The news that Sainsbury’s is set to shake up store formats with the closure of 200 cafés alongside refinements to bakery and hot food, doesn’t come as a surprise. The supermarket café has long been the destination of last resort, somewhere to take your nan for a cup of tea or grab food if the kids literally can’t wait to get home.
Retailers had been managing this decline with varied formats and brand partnership trials until the seismic shock that the pandemic dealt out accelerated the need for change.
Covid-19 proved a double-edged sword: the mass ‘forced trial’ of ecommerce for millions of people was a real-world social experiment and showed that actually, people thought it wasn’t too bad! Secondly, the explosion of Deliveroo and other food delivery apps revolutionised eating habits bringing restaurant-quality food from our favourite eateries delivered at home whilst we sit in our loungewear.
These outcomes colluded to make the grocery store a less appealing destination, adding pressure on retailer margins and changing grocery retail experience forever.
According to Gartner: “By 2025, organizations offering unified commerce experience by frictionlessly moving customers through journeys will see at least a 20% uplift in total revenue. Shoppers are increasingly using multiple sources — ecommerce, social media and brick-and-mortar stores to make a single purchase decision, and the time for the great retail fightback is now.
It’s time for grocers to serve up something different
Retail grocers are rethinking experiences and services that will truly differentiate their offerings and encourage traffic back into their stores and, in my view, brand partnerships are a powerful weapon in the omni-channel armoury.
So, it’s no surprise to see Sainsbury’s looking to Starbucks and Boparan Restaurant Group as a commerce growth driver – looking to sprinkle the magic of the Starbucks retail formula. As Howard Schultz, CEO, Starbucks astutely said: You walk into a retail store, whatever it is, and if there’s a sense of entertainment and excitement and electricity, you wanna be there. Well, supermarkets could sure do with some of this.
Power brand partnerships are well proven. Apple famously transcended the technology category into health & fitness lifestyle by partnering with Nike to launch Nike+iPod, paving the way for many innovations and service offerings. And look how that turned out!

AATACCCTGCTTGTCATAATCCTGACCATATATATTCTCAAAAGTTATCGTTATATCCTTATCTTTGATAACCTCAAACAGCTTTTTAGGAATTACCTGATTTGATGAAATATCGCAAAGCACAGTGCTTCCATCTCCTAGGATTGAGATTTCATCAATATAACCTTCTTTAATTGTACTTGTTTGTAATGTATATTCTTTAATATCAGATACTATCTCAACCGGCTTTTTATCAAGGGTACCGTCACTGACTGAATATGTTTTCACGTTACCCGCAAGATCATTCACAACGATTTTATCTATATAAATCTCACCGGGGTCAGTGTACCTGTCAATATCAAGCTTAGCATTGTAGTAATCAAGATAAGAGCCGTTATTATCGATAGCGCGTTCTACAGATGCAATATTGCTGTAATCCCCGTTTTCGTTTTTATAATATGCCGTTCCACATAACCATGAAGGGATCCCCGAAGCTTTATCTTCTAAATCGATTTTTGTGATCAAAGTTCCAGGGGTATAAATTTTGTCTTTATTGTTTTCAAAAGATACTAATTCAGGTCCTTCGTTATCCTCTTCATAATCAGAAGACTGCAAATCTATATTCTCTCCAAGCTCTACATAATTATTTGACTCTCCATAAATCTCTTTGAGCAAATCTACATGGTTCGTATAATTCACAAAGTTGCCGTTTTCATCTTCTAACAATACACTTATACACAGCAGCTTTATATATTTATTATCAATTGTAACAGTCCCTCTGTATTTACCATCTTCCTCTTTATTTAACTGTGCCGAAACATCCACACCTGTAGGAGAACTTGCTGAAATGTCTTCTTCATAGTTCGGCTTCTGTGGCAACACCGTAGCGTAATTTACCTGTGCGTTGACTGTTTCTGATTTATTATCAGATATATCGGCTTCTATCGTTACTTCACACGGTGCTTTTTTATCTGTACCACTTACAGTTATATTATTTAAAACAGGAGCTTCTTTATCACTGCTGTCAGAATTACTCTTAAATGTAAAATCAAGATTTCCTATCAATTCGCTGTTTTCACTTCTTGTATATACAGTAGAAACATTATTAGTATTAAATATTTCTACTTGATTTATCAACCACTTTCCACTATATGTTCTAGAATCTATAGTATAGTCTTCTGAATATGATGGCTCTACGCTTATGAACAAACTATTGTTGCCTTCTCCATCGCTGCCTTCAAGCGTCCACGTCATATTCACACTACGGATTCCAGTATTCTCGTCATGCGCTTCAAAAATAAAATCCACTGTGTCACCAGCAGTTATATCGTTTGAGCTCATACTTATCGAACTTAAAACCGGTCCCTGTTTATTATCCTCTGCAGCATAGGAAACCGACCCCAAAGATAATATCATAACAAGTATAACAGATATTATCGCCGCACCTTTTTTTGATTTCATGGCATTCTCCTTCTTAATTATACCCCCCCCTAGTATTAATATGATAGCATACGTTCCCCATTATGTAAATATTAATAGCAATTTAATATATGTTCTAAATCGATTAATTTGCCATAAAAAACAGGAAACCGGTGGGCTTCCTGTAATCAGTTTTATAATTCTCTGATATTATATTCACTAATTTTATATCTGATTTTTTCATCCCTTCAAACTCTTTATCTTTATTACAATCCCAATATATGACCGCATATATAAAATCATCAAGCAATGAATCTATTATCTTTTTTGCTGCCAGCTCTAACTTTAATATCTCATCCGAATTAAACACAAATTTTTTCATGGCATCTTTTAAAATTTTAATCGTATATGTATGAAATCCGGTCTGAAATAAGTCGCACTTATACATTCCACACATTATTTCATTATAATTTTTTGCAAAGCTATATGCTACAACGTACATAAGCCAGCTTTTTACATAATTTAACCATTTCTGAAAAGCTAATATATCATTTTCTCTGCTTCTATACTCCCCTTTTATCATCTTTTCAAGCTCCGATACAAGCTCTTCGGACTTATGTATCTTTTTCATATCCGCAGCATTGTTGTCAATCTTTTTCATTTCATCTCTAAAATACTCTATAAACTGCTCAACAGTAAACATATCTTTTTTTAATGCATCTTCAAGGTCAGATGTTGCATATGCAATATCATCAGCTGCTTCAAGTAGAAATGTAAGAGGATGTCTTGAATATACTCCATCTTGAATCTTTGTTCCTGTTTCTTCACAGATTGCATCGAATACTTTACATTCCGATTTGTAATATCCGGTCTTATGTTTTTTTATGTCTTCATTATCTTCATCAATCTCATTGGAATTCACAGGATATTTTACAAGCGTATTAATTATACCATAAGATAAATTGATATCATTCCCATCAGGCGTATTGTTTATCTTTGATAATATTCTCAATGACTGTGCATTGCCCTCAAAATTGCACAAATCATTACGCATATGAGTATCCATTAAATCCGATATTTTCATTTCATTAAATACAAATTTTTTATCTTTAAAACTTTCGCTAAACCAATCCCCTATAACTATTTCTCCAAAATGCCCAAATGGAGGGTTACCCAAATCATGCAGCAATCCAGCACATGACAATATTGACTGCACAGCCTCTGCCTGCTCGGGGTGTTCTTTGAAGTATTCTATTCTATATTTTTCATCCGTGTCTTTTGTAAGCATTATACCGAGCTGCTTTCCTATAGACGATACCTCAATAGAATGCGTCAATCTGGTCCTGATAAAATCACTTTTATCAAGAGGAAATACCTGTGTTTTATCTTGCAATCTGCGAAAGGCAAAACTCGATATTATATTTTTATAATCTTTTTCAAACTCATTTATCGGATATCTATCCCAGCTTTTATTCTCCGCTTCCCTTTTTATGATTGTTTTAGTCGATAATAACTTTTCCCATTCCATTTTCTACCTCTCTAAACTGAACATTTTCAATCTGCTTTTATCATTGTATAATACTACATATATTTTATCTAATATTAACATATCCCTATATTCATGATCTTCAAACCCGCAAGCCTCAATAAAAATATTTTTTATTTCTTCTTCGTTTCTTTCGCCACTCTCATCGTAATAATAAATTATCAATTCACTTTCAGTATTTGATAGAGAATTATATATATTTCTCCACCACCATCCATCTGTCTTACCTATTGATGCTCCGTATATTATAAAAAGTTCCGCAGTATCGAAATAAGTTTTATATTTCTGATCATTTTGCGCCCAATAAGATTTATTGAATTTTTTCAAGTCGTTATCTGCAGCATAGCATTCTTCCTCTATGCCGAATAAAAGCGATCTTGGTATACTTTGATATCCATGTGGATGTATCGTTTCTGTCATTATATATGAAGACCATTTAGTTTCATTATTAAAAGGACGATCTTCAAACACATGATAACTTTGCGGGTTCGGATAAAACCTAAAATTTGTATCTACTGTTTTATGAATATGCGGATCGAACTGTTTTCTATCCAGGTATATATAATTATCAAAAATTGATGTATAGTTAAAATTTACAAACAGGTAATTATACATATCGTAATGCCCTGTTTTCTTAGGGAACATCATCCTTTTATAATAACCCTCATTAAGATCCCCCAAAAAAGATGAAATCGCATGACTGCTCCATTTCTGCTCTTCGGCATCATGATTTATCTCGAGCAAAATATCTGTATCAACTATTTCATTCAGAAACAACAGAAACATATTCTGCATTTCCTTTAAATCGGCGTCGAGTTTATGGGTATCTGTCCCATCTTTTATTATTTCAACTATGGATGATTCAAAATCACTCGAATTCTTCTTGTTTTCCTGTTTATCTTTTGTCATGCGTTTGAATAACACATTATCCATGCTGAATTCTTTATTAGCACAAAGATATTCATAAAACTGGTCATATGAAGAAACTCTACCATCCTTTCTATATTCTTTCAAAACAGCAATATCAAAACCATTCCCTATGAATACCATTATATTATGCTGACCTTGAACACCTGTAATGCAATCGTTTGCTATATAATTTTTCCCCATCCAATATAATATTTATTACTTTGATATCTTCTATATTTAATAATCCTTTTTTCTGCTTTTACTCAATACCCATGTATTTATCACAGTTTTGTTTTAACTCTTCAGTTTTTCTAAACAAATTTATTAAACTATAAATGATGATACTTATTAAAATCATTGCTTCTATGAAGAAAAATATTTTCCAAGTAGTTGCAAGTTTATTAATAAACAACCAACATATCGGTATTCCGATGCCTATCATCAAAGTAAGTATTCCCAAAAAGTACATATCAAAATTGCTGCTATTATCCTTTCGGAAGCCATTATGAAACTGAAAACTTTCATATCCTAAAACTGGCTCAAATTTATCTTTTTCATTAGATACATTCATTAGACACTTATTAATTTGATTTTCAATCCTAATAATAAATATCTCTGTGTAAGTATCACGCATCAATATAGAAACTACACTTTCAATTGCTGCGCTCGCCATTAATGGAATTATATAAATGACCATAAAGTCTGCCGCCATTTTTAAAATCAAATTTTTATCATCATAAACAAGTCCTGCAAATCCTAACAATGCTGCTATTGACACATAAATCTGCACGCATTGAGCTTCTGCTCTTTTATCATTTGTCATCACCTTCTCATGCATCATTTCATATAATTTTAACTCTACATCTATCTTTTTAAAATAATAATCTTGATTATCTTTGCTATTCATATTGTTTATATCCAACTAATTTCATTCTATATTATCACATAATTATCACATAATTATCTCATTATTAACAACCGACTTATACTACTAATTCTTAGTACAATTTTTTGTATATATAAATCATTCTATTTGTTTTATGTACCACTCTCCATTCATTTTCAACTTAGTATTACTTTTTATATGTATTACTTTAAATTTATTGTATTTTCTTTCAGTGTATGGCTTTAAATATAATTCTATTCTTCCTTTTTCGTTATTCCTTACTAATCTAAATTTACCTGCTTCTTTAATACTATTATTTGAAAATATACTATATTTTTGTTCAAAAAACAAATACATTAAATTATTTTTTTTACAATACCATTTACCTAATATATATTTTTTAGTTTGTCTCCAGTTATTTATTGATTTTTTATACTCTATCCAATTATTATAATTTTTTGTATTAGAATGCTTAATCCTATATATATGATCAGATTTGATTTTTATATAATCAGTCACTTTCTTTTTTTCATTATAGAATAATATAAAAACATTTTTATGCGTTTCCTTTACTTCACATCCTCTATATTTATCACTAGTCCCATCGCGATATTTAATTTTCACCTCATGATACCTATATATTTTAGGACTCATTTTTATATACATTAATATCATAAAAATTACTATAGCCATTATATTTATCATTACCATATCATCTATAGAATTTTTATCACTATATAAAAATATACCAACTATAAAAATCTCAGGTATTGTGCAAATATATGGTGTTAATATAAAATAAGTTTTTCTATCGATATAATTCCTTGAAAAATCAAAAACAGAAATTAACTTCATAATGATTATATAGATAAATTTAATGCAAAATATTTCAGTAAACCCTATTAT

The furiously competitive UK food retail is no different. Just last month, M&S partnered with Costa Coffee to launch food offering in its cafés. “Bringing together delicious, great quality M&S Food and the nation’s largest chain of coffee shops is great for customers as it extends our reach and supports our strategy of making M&S more relevant, more often for families,” M&S Food MD and CEO, Stuart Machin said.
If Sainsbury’s has seen the future of grocery as a food service destination, what are the key principles this iconic UK retailer and others might consider for success? Here’s my starter for ten:
1. Be picky about partners
Crystal clarity on whom your customers are and the types of offering they look for is essential when determining a partner strategy. With the energy crisis and food price rises set to continue, ever more pressure is placed on the consumer wallet, so ensuring food service falls nicely into the affordable bracket is essential.
Other retail destinations are getting this just right – new DIY destination stores are co-locating with small convenience food formats like subway or Greggs that not only serve the food-on-the-go need but appeal strongly to the DIY customer base.
2. Blur the lines
Well-known brand partners are essential but simply setting a Starbucks in the corner isn’t going to cut it. To truly make supermarkets a desirable destination for longer time dwelling, retailers should be looking to co-brand, co-host and co-curate a seamless space that feels visually and sensorially attractive. Look at Eataly – a destination store that cleverly integrates eating, shopping and learning flawlessly.
Ask how partners could take the integration further. For example, a restaurant created a bespoke menu that could be easily shopped in-store and replicated at home. Or, where chefs give cooking demonstrations and inspiration tours of the store to help shoppers get the most out of their shop and drive up basket value.
3. Be champions of change
Supermarkets have always been central to community and as they look to re-emerge as destinations again, they have a unique opportunity to be champions of sustainable practices. As the world races to find technology solutions to solve the environmental crisis, supermarkets could be creating partnerships with sustainable food and restaurants offerings. What if these destination areas became living labs where test and learns for environmental eating and consumption take place, actively educating customers on better ways to shop, to eat to live to for the benefit of the planet?
I for one hope we see more announcements, more partnerships, more in-store experience investment that can really help retail fightback gather pace and win in our omnichannel shopping world. Next time I take my nan for a cup of tea at the supermarket, I hope it blows her mind!
- Tom Moore is Head of Retail at VMLY&R COMMERCE UK
Originally published in Internet Retailing